We drove west toward the setting sun, which was disappearing into a heavy cloud bank. The put-in was only a few minutes’ ride from our campsite, but we spent it mostly in silence.
“I’m kind of nervous,” I said at last.
“Me too,” JT answered quickly, as if he had been thinking the same thing, or had been about to say it himself.
Both of us had night fished before, and are accustomed to the weirdness of a nighttime river. But neither of us had ever done anything quite like this.
It wasn’t that the trip we were about to begin was particularly dangerous. We had floated it earlier in the day to make sure it was passable. In a few spots, it almost wasn’t, even for my small canoe — nobody has been through with a chainsaw, maybe ever. There are trees and logs to haul over and scrape under and carry around, and some just under the surface waiting to spill us.
But if we paddled slowly and remembered the deadheads and sweepers we had seen that morning we would be fine; the canoe had proved responsive to our paddles and we had proved able in our joint handling of it in tight spots. We had digital and analog navigation aids and extra batteries for our LED lights. And eight-weights.
Still, a twinge of apprehension. Maybe actual fear. We knew that once we let go of the bank and began moving downstream on the black slick, it would be many hours and miles of severe darkness and skilled maneuvering before we could rest. We also knew there would be no occupied structures nor any public roads to offer an escape along the way — which is of course a major part of the reason we were there.
The stream is legally navigable, as the ancient saw-cut logs in the deep holes prove, but narrow, and choked with wood: cedars and white pines generations dead, petrified in the icy water. Its course is nothing but switchback corners, bottomless holes, and undercuts; it is far too deep to wade in most spots and the banks are high and unclimbable anyway. It flows cold and clear and in the daylight glows with a strange greenish glacial tint. The tract of prehistoric seafloor it carves across is now a river bottom of cedar, willow, and marshy meadow, undeveloped and unwelcoming. No manicured banks or cabins with porch lights; just a few old foot bridges, some wrecked, to break up the wet wilderness.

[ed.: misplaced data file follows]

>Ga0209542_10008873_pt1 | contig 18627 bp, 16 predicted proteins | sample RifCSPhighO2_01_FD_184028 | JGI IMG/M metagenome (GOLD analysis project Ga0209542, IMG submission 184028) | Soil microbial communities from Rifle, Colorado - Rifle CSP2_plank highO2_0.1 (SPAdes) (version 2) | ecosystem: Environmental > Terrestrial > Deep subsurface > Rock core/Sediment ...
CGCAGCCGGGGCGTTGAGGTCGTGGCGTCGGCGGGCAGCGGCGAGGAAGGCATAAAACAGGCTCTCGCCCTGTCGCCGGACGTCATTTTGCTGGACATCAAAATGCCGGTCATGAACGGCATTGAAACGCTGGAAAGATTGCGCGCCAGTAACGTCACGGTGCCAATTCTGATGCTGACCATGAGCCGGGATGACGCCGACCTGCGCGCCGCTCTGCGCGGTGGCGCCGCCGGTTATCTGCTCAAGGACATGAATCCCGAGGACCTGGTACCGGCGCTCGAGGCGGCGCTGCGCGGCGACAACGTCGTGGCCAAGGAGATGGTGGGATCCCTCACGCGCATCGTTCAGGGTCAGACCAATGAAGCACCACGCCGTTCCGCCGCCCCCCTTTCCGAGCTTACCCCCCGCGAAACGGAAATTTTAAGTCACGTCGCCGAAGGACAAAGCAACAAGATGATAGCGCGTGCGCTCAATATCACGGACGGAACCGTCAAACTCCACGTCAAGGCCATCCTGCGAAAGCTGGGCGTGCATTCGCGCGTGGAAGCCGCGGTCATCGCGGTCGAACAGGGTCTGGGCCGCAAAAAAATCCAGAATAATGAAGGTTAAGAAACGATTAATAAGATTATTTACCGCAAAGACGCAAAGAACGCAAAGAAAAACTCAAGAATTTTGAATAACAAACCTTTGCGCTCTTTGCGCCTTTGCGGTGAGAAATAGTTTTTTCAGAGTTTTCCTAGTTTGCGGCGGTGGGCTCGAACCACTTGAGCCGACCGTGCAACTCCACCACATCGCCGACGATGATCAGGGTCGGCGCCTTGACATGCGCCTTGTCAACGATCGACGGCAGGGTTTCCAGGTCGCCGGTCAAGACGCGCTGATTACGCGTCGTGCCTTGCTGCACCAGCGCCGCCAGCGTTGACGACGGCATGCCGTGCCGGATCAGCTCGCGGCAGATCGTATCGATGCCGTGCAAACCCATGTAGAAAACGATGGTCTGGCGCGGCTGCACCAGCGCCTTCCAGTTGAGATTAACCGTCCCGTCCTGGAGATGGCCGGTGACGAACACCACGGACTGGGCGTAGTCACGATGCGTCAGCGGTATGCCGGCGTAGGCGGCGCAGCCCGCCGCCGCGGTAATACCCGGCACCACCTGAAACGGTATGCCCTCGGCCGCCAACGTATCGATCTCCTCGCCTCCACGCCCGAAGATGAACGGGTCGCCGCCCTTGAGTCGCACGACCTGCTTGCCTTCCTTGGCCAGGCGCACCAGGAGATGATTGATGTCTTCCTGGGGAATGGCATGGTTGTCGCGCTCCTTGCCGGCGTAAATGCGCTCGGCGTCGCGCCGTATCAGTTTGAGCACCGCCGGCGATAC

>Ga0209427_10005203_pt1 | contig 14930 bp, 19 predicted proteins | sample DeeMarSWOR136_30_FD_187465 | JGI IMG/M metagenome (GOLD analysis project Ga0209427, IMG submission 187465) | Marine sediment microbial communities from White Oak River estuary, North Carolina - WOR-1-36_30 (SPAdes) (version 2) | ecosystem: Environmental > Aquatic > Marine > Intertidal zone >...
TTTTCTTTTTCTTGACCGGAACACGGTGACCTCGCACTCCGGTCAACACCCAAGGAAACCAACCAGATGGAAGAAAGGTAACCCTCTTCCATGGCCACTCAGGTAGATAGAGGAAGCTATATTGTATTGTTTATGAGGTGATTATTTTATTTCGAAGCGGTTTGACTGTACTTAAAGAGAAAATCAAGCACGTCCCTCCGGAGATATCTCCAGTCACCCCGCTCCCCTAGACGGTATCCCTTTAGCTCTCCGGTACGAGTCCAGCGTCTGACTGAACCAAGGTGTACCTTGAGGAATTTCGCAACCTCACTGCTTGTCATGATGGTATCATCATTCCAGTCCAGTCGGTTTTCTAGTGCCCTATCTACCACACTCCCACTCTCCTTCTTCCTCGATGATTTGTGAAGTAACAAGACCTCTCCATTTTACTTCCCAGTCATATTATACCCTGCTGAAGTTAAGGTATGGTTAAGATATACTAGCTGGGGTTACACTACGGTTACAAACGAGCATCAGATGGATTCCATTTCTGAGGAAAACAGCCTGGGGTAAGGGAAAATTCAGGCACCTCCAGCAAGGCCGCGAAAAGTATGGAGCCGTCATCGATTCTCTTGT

Rumors of big trout in this region and previous foot expeditions around its margins had led to this idea, and the land-that-time-forgot atmosphere of the place haunted us, so there we were. Just after sundown with rainclouds mustering and distant lightning silently flickering, we carried the fifteen-foot aluminum Grumman Aircraft Eng. Corp. double-ender canoe through the head-high grass and lowered it several feet down to the water. I handed down to JT our rods, packs, and paddles, and we neared our event horizon. The current, irresistible as gravity, was about to take us somewhere black and unknown.
We let go of the grassy bank, allowed the magnetic water to draw us downstream, and in an instant left behind the road bridge and the car and the easy way back.